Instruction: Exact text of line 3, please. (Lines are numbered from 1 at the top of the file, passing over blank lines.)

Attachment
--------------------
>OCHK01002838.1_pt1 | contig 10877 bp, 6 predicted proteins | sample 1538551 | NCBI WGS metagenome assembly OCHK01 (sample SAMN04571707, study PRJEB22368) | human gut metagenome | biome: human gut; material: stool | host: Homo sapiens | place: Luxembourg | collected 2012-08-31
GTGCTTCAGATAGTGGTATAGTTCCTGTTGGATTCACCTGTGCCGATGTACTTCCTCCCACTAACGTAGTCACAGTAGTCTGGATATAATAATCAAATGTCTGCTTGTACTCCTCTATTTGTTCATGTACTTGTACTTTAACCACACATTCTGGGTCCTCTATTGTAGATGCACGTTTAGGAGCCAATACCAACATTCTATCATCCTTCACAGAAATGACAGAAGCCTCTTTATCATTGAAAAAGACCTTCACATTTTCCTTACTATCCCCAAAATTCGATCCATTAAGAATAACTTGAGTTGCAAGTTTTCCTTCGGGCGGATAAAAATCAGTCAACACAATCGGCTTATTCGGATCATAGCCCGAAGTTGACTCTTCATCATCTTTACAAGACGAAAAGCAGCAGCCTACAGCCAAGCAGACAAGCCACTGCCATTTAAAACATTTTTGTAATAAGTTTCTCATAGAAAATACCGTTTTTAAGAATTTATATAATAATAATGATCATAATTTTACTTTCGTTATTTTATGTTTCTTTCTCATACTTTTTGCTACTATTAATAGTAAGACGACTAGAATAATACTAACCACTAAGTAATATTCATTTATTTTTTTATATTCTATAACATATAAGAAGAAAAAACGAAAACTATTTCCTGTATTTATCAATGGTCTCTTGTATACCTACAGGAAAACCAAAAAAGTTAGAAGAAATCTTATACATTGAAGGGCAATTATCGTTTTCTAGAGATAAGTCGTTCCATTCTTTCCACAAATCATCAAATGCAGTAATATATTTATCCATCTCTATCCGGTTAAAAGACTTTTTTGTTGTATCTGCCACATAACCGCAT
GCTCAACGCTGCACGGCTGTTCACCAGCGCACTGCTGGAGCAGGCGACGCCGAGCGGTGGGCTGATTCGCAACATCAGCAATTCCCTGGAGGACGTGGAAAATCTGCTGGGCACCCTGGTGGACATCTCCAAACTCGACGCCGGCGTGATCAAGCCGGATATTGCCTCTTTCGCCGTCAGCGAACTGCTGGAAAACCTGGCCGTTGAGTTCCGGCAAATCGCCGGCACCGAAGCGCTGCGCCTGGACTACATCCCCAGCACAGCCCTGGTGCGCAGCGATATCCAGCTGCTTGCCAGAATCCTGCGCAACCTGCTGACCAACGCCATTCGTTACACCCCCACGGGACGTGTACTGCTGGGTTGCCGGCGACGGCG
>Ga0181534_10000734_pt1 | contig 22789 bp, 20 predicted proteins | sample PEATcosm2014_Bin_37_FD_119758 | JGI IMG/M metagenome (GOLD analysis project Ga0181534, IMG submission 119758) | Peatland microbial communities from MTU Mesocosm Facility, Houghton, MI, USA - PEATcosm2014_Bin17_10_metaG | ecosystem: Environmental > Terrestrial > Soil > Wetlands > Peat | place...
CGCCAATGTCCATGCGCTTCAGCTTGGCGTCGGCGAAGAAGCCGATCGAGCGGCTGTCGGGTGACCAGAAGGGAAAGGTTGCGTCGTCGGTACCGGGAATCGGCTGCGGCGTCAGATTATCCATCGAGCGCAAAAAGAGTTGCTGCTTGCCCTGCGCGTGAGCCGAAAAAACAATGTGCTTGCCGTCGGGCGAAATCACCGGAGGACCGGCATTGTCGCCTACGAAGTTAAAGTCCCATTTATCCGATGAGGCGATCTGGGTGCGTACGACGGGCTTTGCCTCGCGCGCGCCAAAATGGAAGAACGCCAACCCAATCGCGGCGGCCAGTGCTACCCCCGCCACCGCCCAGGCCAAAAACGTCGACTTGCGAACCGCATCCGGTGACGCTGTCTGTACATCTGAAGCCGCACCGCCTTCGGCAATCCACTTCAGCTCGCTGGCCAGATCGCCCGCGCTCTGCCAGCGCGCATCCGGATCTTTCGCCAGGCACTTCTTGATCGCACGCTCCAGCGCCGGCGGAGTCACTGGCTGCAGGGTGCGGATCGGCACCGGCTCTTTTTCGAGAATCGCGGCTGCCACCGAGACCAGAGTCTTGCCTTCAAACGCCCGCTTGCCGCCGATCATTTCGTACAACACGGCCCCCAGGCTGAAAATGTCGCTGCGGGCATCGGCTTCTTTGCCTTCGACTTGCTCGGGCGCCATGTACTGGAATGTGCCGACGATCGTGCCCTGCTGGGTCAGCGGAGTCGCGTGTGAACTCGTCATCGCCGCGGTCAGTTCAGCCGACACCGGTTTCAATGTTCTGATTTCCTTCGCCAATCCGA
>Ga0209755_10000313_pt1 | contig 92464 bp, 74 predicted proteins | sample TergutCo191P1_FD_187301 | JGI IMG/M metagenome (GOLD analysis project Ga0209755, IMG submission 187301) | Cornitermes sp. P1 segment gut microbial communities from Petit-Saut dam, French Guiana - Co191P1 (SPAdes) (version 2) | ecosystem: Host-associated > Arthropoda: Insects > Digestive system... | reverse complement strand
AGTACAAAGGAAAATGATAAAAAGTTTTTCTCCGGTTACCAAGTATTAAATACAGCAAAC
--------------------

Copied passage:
GCTCAACGCTGCACGGCTGTTCACCAGCGCACTGCTGGAGCAGGCGACGCCGAGCGGTGGGCTGATTCGCAACATCAGCAATTCCCTGGAGGACGTGGAAAATCTGCTGGGCACCCTGGTGGACATCTCCAAACTCGACGCCGGCGTGATCAAGCCGGATATTGCCTCTTTCGCCGTCAGCGAACTGCTGGAAAACCTGGCCGTTGAGTTCCGGCAAATCGCCGGCACCGAAGCGCTGCGCCTGGACTACATCCCCAGCACAGCCCTGGTGCGCAGCGATATCCAGCTGCTTGCCAGAATCCTGCGCAACCTGCTGACCAACGCCATTCGTTACACCCCCACGGGACGTGTACTGCTGGGTTGCCGGCGACGGCG